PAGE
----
Others suggested he might declare the fighting a war, not just a ‘special military operation,’ and order a nationwide mobilization, with a call-up of reserves, to replenish the depleted ranks for an extended conflict.
In the end, he gave no signal as to where the war is headed or how he might intend to salvage it. Specifically, he left unanswered the question of whether or how Russia will marshal more forces for a continuing war.
‘Without concrete steps to build a new force, Russia can’t fight a long war, and the clock starts ticking on the failure of their army in Ukraine,’ tweeted Phillips P. O’Brien, professor of strategic studies at the University of St. Andrews in Scotland.
Nigel Gould Davies, former British ambassador to Belarus, said: ‘Russia has not won this war. It’s starting to lose it.’
He said that unless Russia has a major breakthrough, ‘the balance of advantages will shift steadily in favor of Ukraine, especially as Ukraine gets access to growing volumes of increasingly sophisticated Western military equipment.’
Despite Russia’s crackdown on dissent, antiwar sentiment has seeped through. Dozens of protesters were detained around the country on Victory Day, and editors at a pro-Kremlin media outlet revolted by briefly publishing a few dozen stories criticizing Putin and the invasion.
In Warsaw, antiwar protesters splattered Russia’s ambassador to Poland with what appeared to be red paint as he arrived at a cemetery to pay respects to Red Army soldiers who died during World War II.
As Putin laid a wreath in Moscow, air raid sirens echoed again in the Ukrainian capital. But Ukrainian President Volodymyr Zelenskyy declared in his own Victory Day address that his country would eventually defeat the Russians.
‘Very soon there will be two Victory Days in Ukraine,’ he said in a video. He added: ‘We are fighting for freedom, for our children, and therefore we will win.’
The Ukrainian military warned of a high probability of missile strikes around the holiday, and some cities imposed curfews or warned people not to gather in public places.
More than 60 people were feared dead over the weekend after Russian bombardment flattened a Ukrainian school being used as a shelter in the eastern village of Bilohorivka, Ukrainian officials said.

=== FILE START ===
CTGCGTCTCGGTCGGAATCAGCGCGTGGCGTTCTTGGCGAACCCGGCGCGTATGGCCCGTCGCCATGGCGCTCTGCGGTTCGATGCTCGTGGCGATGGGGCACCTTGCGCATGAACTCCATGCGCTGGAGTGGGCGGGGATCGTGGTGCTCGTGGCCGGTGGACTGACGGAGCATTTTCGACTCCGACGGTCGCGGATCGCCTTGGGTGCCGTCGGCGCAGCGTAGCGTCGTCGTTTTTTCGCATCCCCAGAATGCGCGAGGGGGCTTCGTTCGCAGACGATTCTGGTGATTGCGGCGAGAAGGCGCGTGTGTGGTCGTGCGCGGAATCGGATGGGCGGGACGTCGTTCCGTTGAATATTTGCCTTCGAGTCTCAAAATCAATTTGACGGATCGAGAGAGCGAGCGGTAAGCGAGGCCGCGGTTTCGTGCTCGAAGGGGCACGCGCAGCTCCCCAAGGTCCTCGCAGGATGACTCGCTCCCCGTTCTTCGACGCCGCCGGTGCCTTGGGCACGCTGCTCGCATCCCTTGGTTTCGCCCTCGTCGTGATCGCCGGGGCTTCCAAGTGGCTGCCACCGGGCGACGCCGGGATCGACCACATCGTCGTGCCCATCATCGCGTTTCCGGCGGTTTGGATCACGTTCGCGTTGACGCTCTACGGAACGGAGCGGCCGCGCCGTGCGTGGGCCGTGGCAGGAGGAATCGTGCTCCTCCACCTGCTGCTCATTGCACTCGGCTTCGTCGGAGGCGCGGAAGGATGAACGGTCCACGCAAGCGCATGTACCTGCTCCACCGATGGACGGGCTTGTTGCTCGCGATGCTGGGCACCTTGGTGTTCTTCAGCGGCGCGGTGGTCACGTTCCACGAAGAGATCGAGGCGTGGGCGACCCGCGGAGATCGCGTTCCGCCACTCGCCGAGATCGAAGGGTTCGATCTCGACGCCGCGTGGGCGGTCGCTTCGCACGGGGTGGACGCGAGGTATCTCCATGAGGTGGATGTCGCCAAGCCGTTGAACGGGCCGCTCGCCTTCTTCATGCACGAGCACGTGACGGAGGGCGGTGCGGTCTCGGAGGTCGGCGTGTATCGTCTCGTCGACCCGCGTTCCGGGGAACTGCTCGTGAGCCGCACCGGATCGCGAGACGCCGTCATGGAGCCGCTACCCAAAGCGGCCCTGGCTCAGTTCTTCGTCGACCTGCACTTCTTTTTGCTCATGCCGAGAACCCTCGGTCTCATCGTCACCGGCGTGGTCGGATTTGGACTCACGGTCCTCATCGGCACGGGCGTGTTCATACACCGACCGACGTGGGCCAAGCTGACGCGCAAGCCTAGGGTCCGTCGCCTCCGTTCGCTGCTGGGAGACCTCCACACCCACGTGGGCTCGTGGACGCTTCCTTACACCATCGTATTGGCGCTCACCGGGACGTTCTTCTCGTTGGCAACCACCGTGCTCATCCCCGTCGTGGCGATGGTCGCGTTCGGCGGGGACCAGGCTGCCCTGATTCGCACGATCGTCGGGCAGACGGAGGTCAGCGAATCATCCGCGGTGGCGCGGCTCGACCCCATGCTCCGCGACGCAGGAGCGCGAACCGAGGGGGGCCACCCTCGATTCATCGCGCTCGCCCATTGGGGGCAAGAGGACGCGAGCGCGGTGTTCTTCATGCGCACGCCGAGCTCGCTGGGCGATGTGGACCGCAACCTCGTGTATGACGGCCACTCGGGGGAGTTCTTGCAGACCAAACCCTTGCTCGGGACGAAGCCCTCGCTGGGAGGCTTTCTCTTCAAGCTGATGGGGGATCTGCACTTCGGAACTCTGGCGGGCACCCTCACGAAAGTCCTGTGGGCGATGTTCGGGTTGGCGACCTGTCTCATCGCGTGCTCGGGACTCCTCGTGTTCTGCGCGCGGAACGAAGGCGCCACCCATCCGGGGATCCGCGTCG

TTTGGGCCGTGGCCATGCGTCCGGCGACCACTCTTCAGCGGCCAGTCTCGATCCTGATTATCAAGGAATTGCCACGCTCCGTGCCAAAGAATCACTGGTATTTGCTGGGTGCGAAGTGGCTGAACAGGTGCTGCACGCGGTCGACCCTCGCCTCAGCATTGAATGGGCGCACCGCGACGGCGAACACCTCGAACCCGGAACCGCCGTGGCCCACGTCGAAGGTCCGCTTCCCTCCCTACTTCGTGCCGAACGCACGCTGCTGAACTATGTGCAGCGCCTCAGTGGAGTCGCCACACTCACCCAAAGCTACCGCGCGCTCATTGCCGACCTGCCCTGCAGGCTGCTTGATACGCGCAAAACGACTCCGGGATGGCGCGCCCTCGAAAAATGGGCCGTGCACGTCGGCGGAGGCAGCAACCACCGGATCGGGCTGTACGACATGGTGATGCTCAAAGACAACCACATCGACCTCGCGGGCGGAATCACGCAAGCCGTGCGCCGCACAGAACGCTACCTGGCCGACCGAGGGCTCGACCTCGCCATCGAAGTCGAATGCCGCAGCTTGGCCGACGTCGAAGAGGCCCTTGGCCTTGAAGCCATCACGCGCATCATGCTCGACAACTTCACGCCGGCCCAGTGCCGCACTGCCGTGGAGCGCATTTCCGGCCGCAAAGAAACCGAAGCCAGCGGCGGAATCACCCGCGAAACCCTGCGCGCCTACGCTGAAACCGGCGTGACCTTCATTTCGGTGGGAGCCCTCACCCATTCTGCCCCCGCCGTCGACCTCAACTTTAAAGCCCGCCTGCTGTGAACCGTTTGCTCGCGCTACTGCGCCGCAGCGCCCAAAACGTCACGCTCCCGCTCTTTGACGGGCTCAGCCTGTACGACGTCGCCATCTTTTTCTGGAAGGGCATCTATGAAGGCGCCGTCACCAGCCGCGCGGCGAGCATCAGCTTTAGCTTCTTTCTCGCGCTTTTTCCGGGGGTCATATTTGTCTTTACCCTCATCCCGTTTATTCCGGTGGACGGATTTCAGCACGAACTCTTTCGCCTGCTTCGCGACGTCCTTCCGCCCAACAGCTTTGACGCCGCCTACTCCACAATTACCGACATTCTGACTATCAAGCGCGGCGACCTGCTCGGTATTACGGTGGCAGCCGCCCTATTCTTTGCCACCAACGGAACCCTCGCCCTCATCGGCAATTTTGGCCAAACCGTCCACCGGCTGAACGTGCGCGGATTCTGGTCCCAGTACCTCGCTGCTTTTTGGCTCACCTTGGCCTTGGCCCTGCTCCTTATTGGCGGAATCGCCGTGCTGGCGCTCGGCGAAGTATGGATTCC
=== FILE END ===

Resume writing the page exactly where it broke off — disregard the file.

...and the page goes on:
Russia is perhaps closest to a victory in Mariupol. The U.S. official said roughly 2,000 Russian forces were around Mariupol, and the city was being pounded by airstrikes. As many as 2,000 Ukrainian defenders were believed to be holding out at the steel plant, the city’s last stronghold of resistance.
A view shows an explosion at a plant of Azovstal Iron and Steel Works during Ukraine-Russia conflict in the southern port city of Mariupol, Ukraine May 8, 2022
The fall of Mariupol would deprive Ukraine of a vital port, allow Russia to complete a land corridor to the Crimean Peninsula, and free up troops to fight elsewhere in the Donbas. It would also give the Kremlin a badly needed success.
Odesa, too, has increasingly been bombarded in recent days. Ukrainian officials said it came under repeated fire from missiles Monday. There were no immediate reports of any casualties, and authorities did not say what was struck.
The war in the country long known as the ‘breadbasket of Europe’ has disrupted global food supplies.
‘I saw silos full of grain, wheat and corn ready for export,’ Charles Michel, president of the European Council, lamented in a tweet after a visit to Odesa.
‘This badly needed food is stranded because of the Russian war and blockade of Black sea ports. Causing dramatic consequences for vulnerable countries.’
Last week, Sladkov advocated dropping an atomic bomb to cause ‘a crater the size of several regions’ in a ‘demonstrative way’ to intimidate NATO.
Russia has claimed the goal of its military campaign in Ukraine is to ‘liberate’ it from the control of supposed ‘neoNazis’ – despite Ukrainian president Volodymyr Zelensky being Jewish and far-right politicians receiving little support in the country.